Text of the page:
Biden has maintained the Trump-era rule enacted last March that allows the U.S. to expel almost all migrants on the grounds of preventing further spread of COVID-19. However, he has also issued narrow carve-outs for children and asylum seekers who would otherwise be sent to Mexico while awaiting their trials.

The result has been a massive influx of child and teen migrants that the federal government does not have the capacity to accommodate. According to recent reports, about 8,500 teens and children are living in shelters run by Health and Human Services (HHS) — the department tasked with eventually placing them with sponsors.

However, because the agency has been unable to quickly add the capacity it needs to hold the overwhelming number of child-migrants, thousands of kids have instead been packed into detention centers, jail cells, and other holding facilities meant for adults that pose large COVID risks and are unsafe for minors.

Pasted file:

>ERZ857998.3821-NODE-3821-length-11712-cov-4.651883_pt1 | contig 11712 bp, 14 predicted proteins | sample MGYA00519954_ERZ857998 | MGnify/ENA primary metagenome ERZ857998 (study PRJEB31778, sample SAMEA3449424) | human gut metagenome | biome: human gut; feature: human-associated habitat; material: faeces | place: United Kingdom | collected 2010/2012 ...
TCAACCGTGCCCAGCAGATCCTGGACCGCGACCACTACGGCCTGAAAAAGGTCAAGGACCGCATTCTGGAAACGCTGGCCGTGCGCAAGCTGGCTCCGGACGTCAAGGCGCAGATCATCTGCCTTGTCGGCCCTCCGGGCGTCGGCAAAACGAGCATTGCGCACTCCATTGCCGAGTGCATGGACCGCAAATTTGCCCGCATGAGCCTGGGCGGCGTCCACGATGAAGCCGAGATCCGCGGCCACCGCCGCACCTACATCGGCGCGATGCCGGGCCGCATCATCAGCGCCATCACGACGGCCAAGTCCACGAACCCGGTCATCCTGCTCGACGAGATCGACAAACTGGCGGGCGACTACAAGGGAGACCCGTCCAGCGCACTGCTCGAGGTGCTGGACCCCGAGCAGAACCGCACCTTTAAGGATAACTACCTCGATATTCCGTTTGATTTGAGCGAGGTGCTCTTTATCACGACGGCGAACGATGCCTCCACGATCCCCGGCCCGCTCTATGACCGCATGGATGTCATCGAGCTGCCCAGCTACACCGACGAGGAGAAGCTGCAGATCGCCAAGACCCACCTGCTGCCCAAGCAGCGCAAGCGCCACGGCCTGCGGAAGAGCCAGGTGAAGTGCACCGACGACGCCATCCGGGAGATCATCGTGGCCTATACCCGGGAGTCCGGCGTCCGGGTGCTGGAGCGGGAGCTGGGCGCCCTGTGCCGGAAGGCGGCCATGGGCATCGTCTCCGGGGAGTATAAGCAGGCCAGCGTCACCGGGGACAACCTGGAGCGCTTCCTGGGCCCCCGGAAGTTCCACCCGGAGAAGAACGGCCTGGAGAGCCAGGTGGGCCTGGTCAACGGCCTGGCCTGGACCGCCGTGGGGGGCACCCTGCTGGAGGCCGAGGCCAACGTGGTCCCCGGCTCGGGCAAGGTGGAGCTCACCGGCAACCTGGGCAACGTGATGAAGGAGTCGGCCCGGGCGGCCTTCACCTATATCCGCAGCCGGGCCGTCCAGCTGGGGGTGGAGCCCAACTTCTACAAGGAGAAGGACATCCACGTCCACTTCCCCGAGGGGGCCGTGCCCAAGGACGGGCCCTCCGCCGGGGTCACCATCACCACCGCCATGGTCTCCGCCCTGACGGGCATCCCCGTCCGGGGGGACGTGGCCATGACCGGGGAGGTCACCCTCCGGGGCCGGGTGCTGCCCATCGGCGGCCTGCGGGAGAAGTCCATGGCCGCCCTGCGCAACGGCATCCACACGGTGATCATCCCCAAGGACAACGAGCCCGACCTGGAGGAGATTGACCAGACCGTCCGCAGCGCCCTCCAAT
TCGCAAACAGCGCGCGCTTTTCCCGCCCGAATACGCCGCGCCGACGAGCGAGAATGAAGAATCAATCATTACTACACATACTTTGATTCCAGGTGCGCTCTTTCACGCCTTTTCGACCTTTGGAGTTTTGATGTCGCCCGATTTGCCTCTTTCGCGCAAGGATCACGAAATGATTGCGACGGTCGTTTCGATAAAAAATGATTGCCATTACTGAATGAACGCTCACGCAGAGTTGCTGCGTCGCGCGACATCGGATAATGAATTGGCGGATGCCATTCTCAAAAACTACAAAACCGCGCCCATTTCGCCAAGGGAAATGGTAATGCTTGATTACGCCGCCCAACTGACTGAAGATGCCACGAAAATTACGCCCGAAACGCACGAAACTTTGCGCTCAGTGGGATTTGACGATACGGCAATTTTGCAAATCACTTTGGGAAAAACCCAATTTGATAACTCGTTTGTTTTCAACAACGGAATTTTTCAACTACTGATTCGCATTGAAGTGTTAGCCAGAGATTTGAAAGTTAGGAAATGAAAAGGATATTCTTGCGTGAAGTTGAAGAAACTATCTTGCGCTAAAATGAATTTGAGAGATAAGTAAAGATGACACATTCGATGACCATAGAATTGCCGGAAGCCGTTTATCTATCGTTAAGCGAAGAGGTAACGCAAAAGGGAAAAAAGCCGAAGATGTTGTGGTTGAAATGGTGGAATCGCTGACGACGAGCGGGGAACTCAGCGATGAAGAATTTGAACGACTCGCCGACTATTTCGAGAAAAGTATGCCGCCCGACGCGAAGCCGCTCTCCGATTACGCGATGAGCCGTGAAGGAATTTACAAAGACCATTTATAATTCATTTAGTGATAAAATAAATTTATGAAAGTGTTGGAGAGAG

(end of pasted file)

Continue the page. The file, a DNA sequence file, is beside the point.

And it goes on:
Record Influx of Children Migrants

As of Sunday, U.S. Border Patrol was holding more than 4,200 unaccompanied children in those short-term facilities, according to government records reviewed by several outlets.

Nearly 3,000 of the children in Customs and Border Protection (CBP) custody had been held longer than 72 hours — the timeframe for which agency is legally required to transfer most unaccompanied minnows to the HHS agency tasked with resettlement.

The unprecedented surge represents a recent upward trend. The number of children in CBP custody increased by 31% increase from early last week, and the number of kids held longer than 72 hours has more than doubled in the same time.